FOCUS :: What Photography Advice Would You Give To A New Shop Owner?
Each member had an opportunity to answer the question, “What photography advice would you give to a new shop owner?”. Lauren of The Haunted Hollow Tree also gives us some great insider tips, “Photograph each of your pieces in a variety of styles from the start. It’s a good time and a good opportunity to play around with various looks for your shots. While it’s important for there to be visual consistency through your listings, you don’t want your shop page to look stale, with each listing looking identical. Add in some flavor to your photo shoots and trial and error out your featured photo for each listing. A variety of styles and positioning could keep your listings looking fresh and make the pieces stand out from one another.” You can see 4 examples in the image above from Lauren’s shop to get a sense of how she approaches photographing her artwork in a variety of styles. I really love how Lauren shows her artwork in different settings as each one gives a different flavor and gives the customer a sense of what the work might look like in their home.
Caroline of Dark Ride brought up the Etsy forums, which is a great resource that can sometimes get overlooked. Her expert tip? Avoid the discussions and head straight to the search bar where you’ll uncover “old threads that are chock full of great advice written in user friendly, non photographer-speak language.” Nice! It can certainly be overwhelming when you first get started and you’re trying to photograph 40 items to post in your shop. What will be your photographic style and how will you convey your product effectively? Carolyn of Romy and Claire highlights the importance of consistency and don’t forget “continual improvement”! You don’t have to get an A+ right out of the gate – allow room for growth. Jenn of Palimpsestic pretty much nails it here with her advice, “Keep it simple, but find your own voice. Don’t be afraid of letting your style evolve over time and don’t feel like you have to rephotograph your whole shop to make it happen. Make changes slowly, find out what works for you, and don’t feel pressured by what everyone else is doing.” Yes, yes, and yes – been there! It’s so important to take it easy and be kind to yourself while remaining curious and flexible.
top left Studio By The Forest || top right Romy & Clare
bottom left Palimpsestic || bottom right Dark Ride
Jillian of Jillian Rene Decor teaches us to not be afraid to dive in and get your hands dirty! She says, “Take a TON of photos. No, seriously! When I first started out I thought that 20 was a lot. I was wrong. Take one of your items and take 100 shots. Use every setting on your camera, upload and see what worked. Then repeat the process! The more photographs you take the more you will learn about your camera, your product and what works best to represent your item to the viewer.” Cinne of by Cinne Worthington brings in her organizational skills, which is a huge gift to yourself so you can stay focused and approach things professionally. Cinne recommends, “Shoot with the majority of your light coming from a large window. Best light: bright shade – not direct glare. Do a few tests to find the best exposure/white balance/lens opening that works and write it down. Take notes for each shoot about what the weather was like, the time of day, the time of year ect. Write out these formulas so that you can spread out the shoot over a few days (save your back!). Make sure your product is perfectly presentable for the shoot. Clean of any dust or threads and nicely ironed (if it applies). Organize items in style and color groups – this makes photos easier to work on and organize in post-production. Play around with composition of item and shoot a few different ways.” I think I want to hire Cinne to take over the photography for my shop! I am by no means this organized, so I learned a lot from Cinne’s advice on how to make the process run a lot smoother.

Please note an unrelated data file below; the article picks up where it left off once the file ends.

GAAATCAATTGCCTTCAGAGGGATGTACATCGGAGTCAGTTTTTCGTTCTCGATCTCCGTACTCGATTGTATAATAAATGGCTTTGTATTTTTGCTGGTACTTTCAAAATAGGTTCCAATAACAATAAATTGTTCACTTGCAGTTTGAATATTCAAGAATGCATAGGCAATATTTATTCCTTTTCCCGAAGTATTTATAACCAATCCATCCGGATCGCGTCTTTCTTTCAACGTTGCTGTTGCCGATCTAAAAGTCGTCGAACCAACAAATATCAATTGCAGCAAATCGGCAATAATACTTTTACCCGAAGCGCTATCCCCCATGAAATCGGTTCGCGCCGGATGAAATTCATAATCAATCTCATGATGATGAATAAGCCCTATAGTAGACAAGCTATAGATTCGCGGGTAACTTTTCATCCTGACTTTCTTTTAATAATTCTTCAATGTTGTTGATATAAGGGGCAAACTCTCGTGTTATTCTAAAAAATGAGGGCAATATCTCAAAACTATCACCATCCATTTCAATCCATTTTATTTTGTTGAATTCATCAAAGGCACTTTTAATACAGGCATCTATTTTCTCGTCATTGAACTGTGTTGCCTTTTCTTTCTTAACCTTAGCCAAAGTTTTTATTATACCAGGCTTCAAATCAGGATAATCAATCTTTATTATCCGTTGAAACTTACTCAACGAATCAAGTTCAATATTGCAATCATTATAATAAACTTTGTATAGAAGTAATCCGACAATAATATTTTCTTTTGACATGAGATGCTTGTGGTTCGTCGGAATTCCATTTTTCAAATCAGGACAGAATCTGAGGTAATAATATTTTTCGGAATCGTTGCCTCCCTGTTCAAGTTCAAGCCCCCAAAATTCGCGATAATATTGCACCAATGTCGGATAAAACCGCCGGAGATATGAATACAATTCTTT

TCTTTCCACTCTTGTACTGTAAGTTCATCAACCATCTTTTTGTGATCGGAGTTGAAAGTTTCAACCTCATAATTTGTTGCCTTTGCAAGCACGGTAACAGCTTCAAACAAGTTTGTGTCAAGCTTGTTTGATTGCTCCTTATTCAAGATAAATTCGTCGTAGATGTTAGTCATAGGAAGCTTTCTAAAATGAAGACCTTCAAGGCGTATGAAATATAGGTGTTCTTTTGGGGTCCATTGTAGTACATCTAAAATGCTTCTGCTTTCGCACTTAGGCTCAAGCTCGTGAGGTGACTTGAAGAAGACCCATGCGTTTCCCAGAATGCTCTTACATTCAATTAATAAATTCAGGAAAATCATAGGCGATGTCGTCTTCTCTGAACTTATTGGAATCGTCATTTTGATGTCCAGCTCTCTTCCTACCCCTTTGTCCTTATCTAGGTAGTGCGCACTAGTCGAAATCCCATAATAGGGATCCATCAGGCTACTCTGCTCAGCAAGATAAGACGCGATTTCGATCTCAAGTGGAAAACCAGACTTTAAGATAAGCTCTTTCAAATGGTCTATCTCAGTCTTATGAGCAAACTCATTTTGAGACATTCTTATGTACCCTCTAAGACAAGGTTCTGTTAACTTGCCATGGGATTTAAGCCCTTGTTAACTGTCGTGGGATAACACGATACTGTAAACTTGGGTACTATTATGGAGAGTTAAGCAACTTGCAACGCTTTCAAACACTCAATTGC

And finally, Anna of Studio by the Forest offers advice that touches upon the technical side of things where she recommends that you “get the best camera that you can afford and learn how to use it properly.” Absolutely, Anna! Without a camera, we really have nothing to talk about here on this topic so getting a camera that will meet your needs is a crucial first step!
I hope you walk away from this post with lots of good advice to build upon. If you haven’t already, remember to check out my previous 2 posts as they’re value packed with insight as well. Thank you to each shop owner who participated in writing this blog post – your advice is truly a wonderful resource! As always, I’m here to help answer any of your questions and look forward to meeting up in the comments below!
Fabulous! Just fabulous! Great advice to share. Thank you Nanako.
Yay – glad you enjoyed it, Cinne! Thank you for the inspiration 🙂
Honored to be included here, Nanako! As usual you’ve created an extremely helpful, insightful post! L♥ve you!
BIG Hugs, Anna! Love you right back – thank you for being a part of the series!
This is wonderful, Nanako! As everyone can see, it’s been quite a journey for me. I love seeing the transformation of the other shops you have featured. It really proves that there isn’t one “right” way – it’s an extension of defining the product. A picture really is worth a thousand words!
Watching your shop grow has been so exciting Jillian and I know it will inspire others as well!
I have read a lot about photography tips for etsy but always found the advice woolly and almost impossible to implement. When you look at etsy’s front page everything seems to be shot with a white background but then etsy write an article with objects shot against dark wood. Confusing. I love the way you say you have to find what is right for your product. I also like the tips about how to be organised. The best, most implementable (if that’s a word) and most forgiving advice I’ve read. Thank you.
So glad to know you found the information helpful! It’s really supportive to get advice straight from the shop owners who have been through the process themselves.
Comments are closed.